• Neuroplasticity And Neurotoxicology: Central Breathing Control Following Developmental Nicotine Or Ethanol Exposure

      Brundage, Cord M.; Taylor, Barbara (2010)
      Nicotine or ethanol exposure early in development are both risk factors for Sudden Infant Death Syndrome (SIDS). I tested the hypothesis that both nicotine and ethanol may be linked to SIDS by impairing central breathing control responses to low oxygen (hypoxia) and high carbon dioxide (hypercapnia) stressors. Experiments were conducted in bullfrog tadpoles, a model system for respiratory neurotoxicology research. I addressed three specific aims: to characterize the effect of chronic ethanol on central responses to hypercapnia and hypoxia, to characterize the effect of chronic nicotine on central hypoxic responses, and to determine the persistence of hypercapnic impairments following 10-wk exposure to either nicotine or ethanol. 10-wk nicotine exposure resulted in neuroplastic changes that eliminated the central hypoxic responses of early but not late metamorphic tadpoles. Thus, central responses to both hypoxia and hypercapnia were impaired following nicotine exposure. The attenuated central hypercapnic response of nicotine-exposed tadpoles persisted for 1 - 3 wk. Following 10-wk chronic ethanol exposure central responses to hypercapnia and hypoxia were lost regardless of the developmental timing of exposure. Impairments in central hypercapnic responses persisted for 3 - 6 wk after ethanol exposure ended. The recovery of central hypercapnic responses in nicotine- and ethanol-exposed tadpoles may be an example of recuperative neuroplasticity resulting in either a reinstatement of network components and functions or an accommodation to deleterious nicotine- and ethanol-evoked neuroplastic changes. Collectively these data suggest that both nicotine and ethanol may target adaptive and compensatory mechanisms in central breathing control. The teratogen-induced impairments were developmentally dependent in the case of nicotine, and they persisted longer following ethanol exposure. The overall result of exposure to either neuroteratogen was an inability to respond to central breathing stressors, supporting the possible link to SIDS.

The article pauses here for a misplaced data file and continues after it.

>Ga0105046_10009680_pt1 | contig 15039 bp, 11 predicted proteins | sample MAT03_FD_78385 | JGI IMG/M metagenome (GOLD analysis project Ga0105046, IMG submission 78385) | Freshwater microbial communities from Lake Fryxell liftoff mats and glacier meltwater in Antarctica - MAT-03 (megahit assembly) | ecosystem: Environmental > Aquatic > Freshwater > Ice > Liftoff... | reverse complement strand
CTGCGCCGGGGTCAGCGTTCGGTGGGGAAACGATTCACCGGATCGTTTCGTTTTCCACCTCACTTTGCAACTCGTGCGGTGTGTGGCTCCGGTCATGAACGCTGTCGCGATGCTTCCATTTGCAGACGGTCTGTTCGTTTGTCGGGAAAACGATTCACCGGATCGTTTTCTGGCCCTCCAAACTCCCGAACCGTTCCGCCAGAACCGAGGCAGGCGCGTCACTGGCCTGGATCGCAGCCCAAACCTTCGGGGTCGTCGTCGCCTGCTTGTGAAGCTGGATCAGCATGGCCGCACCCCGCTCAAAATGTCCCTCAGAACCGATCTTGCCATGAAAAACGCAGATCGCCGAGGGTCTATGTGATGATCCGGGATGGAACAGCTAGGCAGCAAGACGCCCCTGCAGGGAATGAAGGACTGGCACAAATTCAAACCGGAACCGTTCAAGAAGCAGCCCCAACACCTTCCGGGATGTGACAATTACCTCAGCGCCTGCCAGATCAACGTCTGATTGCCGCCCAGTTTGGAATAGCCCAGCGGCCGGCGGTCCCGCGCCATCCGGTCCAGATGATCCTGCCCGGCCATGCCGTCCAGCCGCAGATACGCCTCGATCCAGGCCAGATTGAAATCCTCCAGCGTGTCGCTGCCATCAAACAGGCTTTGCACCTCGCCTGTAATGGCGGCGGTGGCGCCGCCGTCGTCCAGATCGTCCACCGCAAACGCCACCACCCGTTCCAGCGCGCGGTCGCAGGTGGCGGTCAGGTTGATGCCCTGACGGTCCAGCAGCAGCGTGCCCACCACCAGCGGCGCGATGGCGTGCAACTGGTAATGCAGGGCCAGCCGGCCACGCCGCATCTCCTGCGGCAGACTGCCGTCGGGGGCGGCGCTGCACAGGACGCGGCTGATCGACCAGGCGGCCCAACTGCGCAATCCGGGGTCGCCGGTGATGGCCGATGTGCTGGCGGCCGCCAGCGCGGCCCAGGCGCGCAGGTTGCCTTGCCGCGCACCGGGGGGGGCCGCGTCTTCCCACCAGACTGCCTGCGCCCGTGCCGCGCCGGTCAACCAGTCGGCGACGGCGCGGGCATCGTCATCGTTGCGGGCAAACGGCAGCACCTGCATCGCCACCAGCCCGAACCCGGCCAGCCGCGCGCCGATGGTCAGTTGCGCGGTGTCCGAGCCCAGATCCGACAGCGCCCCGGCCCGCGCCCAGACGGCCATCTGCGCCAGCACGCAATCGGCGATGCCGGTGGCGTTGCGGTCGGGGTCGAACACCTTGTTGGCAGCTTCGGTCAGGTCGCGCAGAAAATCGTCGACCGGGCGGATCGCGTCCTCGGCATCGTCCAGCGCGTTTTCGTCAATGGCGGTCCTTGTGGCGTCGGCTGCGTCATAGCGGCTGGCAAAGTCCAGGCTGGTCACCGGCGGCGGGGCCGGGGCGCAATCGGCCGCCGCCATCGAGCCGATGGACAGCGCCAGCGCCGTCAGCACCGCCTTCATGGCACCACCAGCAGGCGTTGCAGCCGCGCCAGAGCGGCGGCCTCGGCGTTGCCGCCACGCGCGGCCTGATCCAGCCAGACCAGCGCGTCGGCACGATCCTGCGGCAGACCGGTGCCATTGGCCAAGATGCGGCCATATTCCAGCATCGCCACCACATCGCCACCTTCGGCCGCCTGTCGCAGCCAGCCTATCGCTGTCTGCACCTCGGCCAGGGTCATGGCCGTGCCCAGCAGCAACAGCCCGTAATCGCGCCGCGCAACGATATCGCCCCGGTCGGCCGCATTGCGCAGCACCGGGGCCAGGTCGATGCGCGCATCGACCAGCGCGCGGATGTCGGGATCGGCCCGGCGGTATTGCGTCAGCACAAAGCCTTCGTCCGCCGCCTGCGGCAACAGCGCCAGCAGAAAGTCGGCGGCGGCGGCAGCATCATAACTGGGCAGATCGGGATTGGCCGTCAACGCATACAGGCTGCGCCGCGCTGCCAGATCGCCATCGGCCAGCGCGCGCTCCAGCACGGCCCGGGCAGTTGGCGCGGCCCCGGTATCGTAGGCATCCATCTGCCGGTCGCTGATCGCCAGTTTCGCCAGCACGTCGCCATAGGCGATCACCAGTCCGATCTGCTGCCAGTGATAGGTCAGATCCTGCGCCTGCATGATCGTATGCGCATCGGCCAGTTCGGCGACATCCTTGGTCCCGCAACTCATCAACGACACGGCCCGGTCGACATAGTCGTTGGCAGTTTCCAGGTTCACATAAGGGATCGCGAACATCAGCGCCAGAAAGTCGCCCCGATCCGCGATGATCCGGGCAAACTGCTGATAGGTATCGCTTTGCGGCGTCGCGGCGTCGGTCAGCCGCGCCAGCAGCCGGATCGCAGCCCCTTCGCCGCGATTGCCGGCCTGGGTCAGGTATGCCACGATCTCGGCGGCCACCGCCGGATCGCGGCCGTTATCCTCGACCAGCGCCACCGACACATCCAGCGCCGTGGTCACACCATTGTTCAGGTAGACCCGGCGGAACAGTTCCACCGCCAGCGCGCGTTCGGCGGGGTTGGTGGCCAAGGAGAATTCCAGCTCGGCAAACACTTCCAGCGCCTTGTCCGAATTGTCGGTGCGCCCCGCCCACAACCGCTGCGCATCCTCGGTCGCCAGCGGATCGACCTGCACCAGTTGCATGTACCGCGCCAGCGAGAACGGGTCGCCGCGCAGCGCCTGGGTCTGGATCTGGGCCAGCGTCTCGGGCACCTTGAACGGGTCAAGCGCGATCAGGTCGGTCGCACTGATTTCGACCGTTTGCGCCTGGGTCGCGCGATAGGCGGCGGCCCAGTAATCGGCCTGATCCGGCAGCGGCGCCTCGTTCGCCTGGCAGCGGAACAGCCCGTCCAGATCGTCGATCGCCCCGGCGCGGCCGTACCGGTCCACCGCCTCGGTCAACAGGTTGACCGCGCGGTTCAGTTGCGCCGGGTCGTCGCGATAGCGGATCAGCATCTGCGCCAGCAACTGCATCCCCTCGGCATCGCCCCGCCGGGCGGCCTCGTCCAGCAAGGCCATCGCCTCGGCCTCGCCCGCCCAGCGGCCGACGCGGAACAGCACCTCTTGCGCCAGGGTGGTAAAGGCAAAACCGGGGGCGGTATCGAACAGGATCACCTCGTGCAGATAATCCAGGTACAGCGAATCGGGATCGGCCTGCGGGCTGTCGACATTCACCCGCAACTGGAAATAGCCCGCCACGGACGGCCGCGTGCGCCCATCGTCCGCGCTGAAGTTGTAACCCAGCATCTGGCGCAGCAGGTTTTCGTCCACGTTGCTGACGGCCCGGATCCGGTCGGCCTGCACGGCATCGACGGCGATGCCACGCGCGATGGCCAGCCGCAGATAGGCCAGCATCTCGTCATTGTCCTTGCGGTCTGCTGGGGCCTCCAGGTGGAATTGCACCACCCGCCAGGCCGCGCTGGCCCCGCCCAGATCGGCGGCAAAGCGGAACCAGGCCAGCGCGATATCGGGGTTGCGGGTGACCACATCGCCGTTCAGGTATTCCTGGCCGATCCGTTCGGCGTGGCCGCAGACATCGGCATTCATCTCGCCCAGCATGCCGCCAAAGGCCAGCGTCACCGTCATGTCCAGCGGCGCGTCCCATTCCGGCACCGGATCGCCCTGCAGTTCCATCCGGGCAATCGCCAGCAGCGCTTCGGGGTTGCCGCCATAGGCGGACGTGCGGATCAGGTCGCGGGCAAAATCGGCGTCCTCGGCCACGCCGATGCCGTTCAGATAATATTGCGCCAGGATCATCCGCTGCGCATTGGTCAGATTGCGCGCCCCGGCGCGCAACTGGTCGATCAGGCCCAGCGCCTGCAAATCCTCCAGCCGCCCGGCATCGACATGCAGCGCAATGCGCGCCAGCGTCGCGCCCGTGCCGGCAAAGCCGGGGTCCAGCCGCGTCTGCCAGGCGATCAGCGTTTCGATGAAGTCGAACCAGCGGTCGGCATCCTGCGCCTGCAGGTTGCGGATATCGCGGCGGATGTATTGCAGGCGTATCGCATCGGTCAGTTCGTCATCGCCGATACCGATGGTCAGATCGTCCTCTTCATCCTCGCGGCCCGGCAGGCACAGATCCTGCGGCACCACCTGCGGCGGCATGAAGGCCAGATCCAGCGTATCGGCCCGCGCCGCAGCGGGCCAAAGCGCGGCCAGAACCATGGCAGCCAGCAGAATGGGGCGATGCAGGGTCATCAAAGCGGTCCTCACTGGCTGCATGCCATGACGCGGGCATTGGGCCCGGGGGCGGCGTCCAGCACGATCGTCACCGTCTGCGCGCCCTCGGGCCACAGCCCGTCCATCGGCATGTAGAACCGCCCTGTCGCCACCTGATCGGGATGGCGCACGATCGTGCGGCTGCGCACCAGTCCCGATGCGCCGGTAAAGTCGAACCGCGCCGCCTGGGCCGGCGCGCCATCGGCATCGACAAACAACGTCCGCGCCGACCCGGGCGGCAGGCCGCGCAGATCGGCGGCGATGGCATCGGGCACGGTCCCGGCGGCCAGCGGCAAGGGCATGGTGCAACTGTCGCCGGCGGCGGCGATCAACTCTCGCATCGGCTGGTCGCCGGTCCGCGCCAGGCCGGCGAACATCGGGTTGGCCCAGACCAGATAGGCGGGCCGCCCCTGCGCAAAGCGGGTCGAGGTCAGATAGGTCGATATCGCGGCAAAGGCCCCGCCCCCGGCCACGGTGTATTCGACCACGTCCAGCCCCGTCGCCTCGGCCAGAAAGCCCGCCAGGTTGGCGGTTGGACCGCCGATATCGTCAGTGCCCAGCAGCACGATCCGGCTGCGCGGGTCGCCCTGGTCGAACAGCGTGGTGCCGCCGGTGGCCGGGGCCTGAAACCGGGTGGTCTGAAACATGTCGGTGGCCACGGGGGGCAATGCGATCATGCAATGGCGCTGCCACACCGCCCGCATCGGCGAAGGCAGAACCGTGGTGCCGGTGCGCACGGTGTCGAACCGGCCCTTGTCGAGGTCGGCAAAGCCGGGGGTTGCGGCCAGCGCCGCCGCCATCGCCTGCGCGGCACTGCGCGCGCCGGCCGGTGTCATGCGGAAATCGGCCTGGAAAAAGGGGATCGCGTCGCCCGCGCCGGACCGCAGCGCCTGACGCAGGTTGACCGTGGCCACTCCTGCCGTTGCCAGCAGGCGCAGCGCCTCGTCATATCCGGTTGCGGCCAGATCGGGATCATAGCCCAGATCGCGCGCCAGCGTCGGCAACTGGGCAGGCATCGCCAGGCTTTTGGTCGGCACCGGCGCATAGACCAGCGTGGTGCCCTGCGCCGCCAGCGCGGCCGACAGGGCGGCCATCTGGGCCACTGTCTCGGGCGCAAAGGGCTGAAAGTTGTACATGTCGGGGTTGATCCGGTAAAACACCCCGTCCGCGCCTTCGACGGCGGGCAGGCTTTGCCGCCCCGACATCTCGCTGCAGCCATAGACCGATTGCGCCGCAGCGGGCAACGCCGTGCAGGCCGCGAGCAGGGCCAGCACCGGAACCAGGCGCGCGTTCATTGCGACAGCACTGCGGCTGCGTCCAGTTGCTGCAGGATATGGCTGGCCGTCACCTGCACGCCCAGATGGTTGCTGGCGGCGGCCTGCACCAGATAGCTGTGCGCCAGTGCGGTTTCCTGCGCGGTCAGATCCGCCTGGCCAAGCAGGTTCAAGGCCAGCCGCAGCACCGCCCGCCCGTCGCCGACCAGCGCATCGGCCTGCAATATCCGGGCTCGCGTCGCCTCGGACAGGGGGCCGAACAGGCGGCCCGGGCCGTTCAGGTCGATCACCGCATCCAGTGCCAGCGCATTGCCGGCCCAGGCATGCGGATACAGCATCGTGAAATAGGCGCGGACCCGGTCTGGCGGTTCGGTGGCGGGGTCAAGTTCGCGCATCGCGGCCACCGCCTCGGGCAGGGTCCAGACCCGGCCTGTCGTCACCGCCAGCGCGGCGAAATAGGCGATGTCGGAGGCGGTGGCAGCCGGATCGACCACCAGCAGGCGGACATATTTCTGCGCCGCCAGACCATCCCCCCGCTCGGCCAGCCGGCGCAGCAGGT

• Neuroprotection in hippocampal slices from the hibernating species Arctic ground squirrel, Spermophilus parryii

      Ross, Austin Pfeiffer (2005-08)